The Christmas Tree Conundrum: Real or Artificial?
For people who use real Christmas trees, the question comes up each year—should they switch to artificial? Our general rule is that reusable is better than disposable, but in this case, it’s not that simple.
The consensus (based on at least one peer-reviewed study) is that real trees are the way to go.
Artificial trees are:
- responsible for more carbon emissions in production and shipping (usually from China)
- made of PVC, which releases dioxins in the manufacturing process and disposal
- eventually sent to the landfill
Real trees, on the other hand:
- sequester CO2 from the atmosphere
- can be turned into mulch through many cities’ curbside recycling programs
In fact, an artificial tree would have to be used for 20 years before its carbon emissions were better than real trees.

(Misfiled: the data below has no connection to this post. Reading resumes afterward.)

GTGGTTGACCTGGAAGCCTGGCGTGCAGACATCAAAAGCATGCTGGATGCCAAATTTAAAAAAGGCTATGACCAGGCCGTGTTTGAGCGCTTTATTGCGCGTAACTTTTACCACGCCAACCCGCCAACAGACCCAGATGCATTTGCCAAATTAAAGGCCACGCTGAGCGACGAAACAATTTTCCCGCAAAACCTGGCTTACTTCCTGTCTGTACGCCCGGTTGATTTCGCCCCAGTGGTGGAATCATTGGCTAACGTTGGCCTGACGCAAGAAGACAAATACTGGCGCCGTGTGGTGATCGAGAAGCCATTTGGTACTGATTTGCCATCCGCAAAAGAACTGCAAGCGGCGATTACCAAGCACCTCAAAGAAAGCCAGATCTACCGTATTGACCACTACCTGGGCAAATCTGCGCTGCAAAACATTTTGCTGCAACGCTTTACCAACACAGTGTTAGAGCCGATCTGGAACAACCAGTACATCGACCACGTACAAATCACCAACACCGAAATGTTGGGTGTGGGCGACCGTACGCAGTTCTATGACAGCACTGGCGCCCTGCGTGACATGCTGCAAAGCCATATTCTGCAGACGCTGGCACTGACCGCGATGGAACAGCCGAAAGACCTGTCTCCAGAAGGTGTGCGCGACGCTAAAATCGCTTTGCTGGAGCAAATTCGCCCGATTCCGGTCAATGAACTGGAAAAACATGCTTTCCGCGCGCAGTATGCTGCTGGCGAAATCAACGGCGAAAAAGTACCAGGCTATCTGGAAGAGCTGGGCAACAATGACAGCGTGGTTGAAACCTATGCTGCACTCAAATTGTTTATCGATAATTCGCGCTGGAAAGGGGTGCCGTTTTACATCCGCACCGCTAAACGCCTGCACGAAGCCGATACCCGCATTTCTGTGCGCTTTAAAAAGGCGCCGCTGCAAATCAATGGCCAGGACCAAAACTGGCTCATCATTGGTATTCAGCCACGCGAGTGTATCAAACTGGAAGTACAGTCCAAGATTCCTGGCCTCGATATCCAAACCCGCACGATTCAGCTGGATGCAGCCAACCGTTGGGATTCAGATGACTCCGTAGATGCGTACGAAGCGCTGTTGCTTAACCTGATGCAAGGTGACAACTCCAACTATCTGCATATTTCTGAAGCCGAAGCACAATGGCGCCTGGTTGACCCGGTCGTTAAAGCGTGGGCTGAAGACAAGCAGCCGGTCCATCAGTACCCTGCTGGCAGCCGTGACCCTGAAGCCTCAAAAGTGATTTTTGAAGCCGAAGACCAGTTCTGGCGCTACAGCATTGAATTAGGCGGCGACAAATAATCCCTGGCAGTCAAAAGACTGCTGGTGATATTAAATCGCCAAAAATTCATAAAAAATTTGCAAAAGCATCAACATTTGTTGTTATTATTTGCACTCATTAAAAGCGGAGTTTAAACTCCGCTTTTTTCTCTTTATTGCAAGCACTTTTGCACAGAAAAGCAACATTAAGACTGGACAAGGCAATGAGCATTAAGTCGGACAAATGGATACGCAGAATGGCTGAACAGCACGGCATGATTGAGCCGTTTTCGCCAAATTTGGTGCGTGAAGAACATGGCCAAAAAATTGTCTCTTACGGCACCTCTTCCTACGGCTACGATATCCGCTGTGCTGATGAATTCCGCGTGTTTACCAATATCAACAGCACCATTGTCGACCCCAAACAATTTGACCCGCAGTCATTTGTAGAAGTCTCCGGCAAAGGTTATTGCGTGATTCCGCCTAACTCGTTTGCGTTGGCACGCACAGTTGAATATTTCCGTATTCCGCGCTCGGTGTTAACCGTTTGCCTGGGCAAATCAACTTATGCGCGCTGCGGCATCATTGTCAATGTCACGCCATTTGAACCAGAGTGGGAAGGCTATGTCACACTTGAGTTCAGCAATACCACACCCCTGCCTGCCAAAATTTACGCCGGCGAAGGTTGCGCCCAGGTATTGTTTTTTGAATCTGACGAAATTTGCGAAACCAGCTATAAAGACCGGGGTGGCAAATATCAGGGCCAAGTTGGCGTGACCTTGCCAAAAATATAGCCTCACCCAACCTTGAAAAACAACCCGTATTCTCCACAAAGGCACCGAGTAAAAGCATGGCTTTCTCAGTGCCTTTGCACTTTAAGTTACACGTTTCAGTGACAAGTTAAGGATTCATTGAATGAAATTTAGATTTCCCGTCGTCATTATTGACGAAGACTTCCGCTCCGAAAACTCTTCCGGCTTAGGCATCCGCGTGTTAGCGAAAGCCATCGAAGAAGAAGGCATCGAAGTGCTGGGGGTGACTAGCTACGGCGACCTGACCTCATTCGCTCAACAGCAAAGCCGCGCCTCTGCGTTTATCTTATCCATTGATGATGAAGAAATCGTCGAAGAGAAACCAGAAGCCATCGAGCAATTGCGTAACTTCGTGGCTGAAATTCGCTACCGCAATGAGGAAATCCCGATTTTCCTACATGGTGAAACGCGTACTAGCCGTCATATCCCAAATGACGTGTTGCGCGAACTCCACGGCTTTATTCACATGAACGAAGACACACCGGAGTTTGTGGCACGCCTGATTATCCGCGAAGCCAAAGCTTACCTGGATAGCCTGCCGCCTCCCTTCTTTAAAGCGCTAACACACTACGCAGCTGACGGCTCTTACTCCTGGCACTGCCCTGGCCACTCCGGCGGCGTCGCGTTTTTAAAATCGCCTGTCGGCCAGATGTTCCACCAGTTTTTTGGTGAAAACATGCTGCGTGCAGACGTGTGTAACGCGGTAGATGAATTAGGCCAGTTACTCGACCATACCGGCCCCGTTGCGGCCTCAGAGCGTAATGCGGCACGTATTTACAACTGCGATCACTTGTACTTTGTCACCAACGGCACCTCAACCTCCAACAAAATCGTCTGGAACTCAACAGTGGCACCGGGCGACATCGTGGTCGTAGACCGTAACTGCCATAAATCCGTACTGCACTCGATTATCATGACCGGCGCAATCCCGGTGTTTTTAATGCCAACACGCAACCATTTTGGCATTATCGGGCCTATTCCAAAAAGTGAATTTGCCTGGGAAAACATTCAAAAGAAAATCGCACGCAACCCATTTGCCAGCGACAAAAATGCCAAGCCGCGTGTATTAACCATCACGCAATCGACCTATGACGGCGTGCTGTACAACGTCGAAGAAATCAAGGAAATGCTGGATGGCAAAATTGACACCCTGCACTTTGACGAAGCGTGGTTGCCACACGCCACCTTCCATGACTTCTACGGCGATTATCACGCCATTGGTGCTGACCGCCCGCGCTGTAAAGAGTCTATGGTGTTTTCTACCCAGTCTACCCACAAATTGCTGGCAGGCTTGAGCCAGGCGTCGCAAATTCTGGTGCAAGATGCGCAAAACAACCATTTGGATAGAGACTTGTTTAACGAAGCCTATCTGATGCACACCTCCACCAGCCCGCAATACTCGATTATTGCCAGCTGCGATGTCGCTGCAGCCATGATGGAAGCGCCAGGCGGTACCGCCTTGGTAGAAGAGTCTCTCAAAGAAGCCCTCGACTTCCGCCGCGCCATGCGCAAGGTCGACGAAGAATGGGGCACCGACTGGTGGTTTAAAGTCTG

Personally, I have a knee-high fake tree that my sister gave me for my dorm room when I first went to college. I’m pretty attached to it, and I figure that since its impact comes mostly from manufacturing and delivery, the longer I continue to use it the better. But when it eventually kicks the bucket, I’ll switch to real trees.
Most articles on this topic end by saying something about buying a live potted tree. Don’t do it! Where in the world is it cold enough to be a native evergreen habitat and at the same time warm enough to plant a tree in the middle of winter? We were given a tiny potted Christmas tree once that promptly died. Determined to prove our green thumbs, we got another one the next year, and it died, too. It can’t be planted outdoors in December, it can’t survive in the house, and if it’s outdoors in a pot, it freezes through. Seriously, I challenge anyone who has ever successfully replanted a potted Christmas tree to prove me wrong.
Cross posted on the Cambridge Energy Alliance blog.
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Posted: December 16th, 2009 under Miscellaneous.
Tags: fake christmas tree, real vs. fake christmas tree, so what if it looks a little bit like Charlie Brown's tree?